Recettes

Garden and Bake Oven Recettes, 2010-2012

Fort de Chartres November Rendezvous, 3 Novembre, 2012

Saturday’s Bake Oven Recipes

Many of the recipes baked at the November Rendezvous have been published earlier on this page. The recettes for Little Plum Cakes, Common Seed Cake, Steamed Pumpkin Pudding, Pompkin Chips, (AH) and Prairie du Rocher Bread were published in October’s Demonstration of the Pierre Menard Home Summer Kitchen. The Corn Bread (CK) receipt is posted in recipes for the March 30, 3rd Annual School Day Event at Fort de Chartres. The following new recettes include the Fruit Tarts, Blackberry Jam, and Stuffed Custard Apples baked at the Rendezvous.

Photo by Renea Davis

Stuffed Custard Apples

Modern

4 small to medium apples (I used Granny Smith Apples)

4 large eggs (separate the yolks in one bowl, the whites in another)

1 c. whipping cream

¼ c. sugar for cream

¼ c. sugar for covering the outside of the apples

¼ tsp of ground nutmeg

Lemon Zest from about 4 medium lemons

Cream Filling – Whip egg yolks, Combine the cream, whipped egg yolks, sugar and spices in a saucepan. Over medium heat, cook until thick enough to coat the spoon.  Stir consistently as to not curdle the filling.  When the custard is thick, set aside.  You will want to use it when it is still warm.

Pare the apples and core the apples. Leave a portion of the core to make a cup to hold the cream.

Sprinkle lemon rinds inside and outside the apple.

Whip egg whites until they form stiff peaks.

Roll the apples in the egg whites.

Role the apples in the ¼ cup of sugar.

Place the apples in a pie plate or cake pan. Spoon filling into the holes of the apples until they are full. Bake the apples at 325° for 50 to 60 minutes.  RD

Williamsburg site: http://recipes.history.org/2012/09/stuffed-apples/

– Dalrymple, George. “The Practice of Modern Cookery”

Core them as the last, and fill them with a good marrow cream; baste the outside with the whites of eggs, to make as much fine sugar stick to it as possible; bake them in a slow oven upon the dish you intend for the table and serve them hot or cold.

Renea’s notes: You will have to adjust the time based on the type of apples you are using. The harder the apple the longer it will take to cook. The apples will have some slight browning to them and a little soft.  The filling will be brown on top.  

Fruit Tarts

3 Novembre Baked Goods Sampling

Crust – Royal Paste No 9 Amelia Simmons – American Cookery

1/2  pound flour

1/4 butter – slightly soft

2 egg whites

1 ounces sugar

Any jam, preserves, or custard – we used blackberry and citron jam and pumpkin custard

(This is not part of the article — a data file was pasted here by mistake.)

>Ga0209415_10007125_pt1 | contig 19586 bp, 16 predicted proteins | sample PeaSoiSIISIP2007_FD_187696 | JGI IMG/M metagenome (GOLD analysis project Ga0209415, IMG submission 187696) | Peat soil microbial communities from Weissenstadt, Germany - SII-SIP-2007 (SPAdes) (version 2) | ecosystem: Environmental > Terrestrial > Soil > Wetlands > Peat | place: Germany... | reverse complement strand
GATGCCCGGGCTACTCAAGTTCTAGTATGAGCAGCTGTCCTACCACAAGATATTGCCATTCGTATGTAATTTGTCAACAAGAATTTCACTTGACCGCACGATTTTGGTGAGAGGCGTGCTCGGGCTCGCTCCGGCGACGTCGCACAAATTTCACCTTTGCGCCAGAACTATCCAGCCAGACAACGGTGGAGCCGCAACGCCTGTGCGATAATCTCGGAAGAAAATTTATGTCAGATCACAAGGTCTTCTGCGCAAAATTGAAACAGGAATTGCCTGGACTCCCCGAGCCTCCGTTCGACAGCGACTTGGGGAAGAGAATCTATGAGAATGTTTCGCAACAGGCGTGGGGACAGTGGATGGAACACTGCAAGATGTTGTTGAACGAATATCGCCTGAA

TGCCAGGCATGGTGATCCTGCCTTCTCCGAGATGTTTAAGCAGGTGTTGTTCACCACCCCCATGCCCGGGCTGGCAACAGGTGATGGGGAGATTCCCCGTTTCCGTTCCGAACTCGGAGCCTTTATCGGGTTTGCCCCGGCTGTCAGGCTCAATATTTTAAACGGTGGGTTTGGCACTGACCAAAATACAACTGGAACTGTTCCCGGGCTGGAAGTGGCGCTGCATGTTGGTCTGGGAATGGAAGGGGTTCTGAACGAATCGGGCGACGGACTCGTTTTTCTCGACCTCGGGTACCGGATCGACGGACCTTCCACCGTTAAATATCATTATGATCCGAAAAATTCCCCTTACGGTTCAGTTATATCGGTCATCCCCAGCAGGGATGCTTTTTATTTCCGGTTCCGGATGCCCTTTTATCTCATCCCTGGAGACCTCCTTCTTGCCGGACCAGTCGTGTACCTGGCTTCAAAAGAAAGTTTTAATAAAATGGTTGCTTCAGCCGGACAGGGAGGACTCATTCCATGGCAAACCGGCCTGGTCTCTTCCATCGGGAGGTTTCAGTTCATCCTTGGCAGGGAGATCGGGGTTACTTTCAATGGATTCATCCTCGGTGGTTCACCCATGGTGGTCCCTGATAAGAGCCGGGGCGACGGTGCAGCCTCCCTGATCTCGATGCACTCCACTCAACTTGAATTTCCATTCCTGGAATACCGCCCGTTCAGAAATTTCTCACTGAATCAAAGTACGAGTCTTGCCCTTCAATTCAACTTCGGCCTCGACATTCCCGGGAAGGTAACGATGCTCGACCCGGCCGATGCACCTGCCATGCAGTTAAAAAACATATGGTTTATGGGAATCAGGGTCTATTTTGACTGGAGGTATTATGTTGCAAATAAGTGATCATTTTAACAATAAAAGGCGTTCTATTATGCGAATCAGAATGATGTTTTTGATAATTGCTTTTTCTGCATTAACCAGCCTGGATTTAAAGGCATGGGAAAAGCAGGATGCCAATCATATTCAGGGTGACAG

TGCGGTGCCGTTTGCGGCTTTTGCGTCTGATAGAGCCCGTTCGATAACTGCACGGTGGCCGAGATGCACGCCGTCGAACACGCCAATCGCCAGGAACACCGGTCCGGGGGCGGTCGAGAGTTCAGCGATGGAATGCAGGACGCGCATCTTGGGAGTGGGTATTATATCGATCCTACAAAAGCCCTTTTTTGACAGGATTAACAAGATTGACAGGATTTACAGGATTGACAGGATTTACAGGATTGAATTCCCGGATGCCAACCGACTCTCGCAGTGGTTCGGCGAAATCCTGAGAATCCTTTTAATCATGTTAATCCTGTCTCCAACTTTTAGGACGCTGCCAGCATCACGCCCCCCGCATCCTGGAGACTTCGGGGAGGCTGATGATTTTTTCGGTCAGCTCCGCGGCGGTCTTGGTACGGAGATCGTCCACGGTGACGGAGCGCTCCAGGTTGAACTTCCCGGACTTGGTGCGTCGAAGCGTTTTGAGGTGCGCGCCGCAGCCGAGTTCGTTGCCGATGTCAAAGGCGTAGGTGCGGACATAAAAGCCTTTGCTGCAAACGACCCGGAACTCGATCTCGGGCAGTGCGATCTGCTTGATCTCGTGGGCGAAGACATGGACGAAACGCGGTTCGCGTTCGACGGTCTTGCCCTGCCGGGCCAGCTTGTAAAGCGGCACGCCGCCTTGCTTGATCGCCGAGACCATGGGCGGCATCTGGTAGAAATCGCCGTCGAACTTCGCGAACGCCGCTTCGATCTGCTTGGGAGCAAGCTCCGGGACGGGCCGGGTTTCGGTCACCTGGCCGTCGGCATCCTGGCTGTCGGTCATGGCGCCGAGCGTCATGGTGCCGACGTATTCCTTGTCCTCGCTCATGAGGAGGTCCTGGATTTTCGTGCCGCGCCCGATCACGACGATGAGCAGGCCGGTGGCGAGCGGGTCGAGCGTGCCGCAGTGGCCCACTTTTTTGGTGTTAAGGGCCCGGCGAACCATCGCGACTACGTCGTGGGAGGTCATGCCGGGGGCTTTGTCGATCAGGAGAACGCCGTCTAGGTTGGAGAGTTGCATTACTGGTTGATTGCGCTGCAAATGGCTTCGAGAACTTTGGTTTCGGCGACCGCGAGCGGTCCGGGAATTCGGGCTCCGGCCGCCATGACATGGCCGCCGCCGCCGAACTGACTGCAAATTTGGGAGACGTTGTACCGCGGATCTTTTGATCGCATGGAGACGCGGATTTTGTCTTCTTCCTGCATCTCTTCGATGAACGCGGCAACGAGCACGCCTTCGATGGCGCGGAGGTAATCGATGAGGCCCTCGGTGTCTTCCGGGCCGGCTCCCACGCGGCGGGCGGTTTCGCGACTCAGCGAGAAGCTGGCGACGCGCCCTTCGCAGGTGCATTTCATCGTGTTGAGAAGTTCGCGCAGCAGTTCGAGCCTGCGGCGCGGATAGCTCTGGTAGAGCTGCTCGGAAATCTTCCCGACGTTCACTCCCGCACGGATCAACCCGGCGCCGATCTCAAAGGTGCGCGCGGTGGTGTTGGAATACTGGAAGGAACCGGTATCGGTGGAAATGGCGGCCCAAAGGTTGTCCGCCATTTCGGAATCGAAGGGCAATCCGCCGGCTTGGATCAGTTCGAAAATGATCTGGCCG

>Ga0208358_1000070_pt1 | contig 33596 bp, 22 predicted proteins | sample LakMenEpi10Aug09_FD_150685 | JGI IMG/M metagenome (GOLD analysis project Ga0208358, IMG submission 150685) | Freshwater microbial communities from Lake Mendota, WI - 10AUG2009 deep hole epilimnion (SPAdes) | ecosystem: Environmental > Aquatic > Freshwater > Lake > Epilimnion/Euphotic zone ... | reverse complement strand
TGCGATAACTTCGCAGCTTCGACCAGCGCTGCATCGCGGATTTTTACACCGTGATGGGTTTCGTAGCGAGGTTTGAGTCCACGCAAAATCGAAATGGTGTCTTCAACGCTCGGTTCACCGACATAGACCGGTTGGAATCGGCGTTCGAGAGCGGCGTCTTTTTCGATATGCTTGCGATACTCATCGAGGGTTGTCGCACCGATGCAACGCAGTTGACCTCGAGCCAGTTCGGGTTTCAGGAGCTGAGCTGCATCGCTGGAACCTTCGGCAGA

Rub flour and butter together until crumbles.

In a separate bowl, whip egg whites until peaks are formed.

Add sugar to egg white mixture, whip again.

Combine egg white mixture to flour mixture until dough is made into balls. Do over mix.

Put dough in a cool place for a few minutes.

Roll dough out until thin as a pie crust

If you have tart pans –

Line pans with dough

Fill pans ¾ with jam or preserves

If you do not have tart pans –

After rolling dough out cut into small squares (about 1 ½ – 2 inches)

Place a small amount of jam or custard in the middle.

Fold square to make a triangle, pinch edges together.

If needed, lightly wet fingers to pinch edges if not staying together.

You can lightly brush the top of the tart with an egg white if you wish.   RD

 

Blackberry Jam

Blackberry Jam simmering.

To six quarts of ripe blackberries, allow three pounds of the best brown sugar. Mix the sugar with the fruit and mash all together, with the back of a spoon. Put into a preserving kettle and boil it two hours, stirring it frequently. When cold put it in a jar with brandy paper. In a dry place it will keep a year.

Receipts from the Days of Old Kaskaskia  CK

Other fillings used in Renea’s tarts: Citron melon preserves (posted in this past Pierre Menard Celebration recipes) and an improvised Pumpkin  Custard. Extra cooked pumpkin pulp was combined with heavy cream, sugar, nutmeg and a generous measure of brandy. Thank you to Christine Hand who assisted in this creation.  CK

 

Fort de Chartres October Heirloom Produce Saturday

13 October, 2012        

We celebrate the bountiful crop of  Pecans, Pumpkins, and Citron Melons this fall in the Illinois country and in the Jardin Potager, with the following 18th century recipes:

To make Pompion Chips

Shave your Pompion thin with a plain and cut it in slips about the width of your finger, put shreds of Lemon peal among it, wet your sugar with orange Juice and boil it into Syrup. Then put in your chips and lemon Peal and let them boil till done.  The Receipt Book of Harriott Pinckney Horry, 1770